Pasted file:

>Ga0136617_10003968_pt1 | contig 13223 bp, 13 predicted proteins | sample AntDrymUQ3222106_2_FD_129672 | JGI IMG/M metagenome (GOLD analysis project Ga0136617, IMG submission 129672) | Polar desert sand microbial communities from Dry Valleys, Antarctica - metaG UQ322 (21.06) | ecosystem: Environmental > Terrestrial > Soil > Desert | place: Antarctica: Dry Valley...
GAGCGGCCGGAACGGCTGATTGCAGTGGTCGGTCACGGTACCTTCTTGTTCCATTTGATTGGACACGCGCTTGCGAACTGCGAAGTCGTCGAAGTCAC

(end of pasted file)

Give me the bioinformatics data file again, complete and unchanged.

>Ga0136617_10003968_pt1 | contig 13223 bp, 13 predicted proteins | sample AntDrymUQ3222106_2_FD_129672 | JGI IMG/M metagenome (GOLD analysis project Ga0136617, IMG submission 129672) | Polar desert sand microbial communities from Dry Valleys, Antarctica - metaG UQ322 (21.06) | ecosystem: Environmental > Terrestrial > Soil > Desert | place: Antarctica: Dry Valley...
GAGCGGCCGGAACGGCTGATTGCAGTGGTCGGTCACGGTACCTTCTTGTTCCATTTGATTGGACACGCGCTTGCGAACTGCGAAGTCGTCGAAGTCAC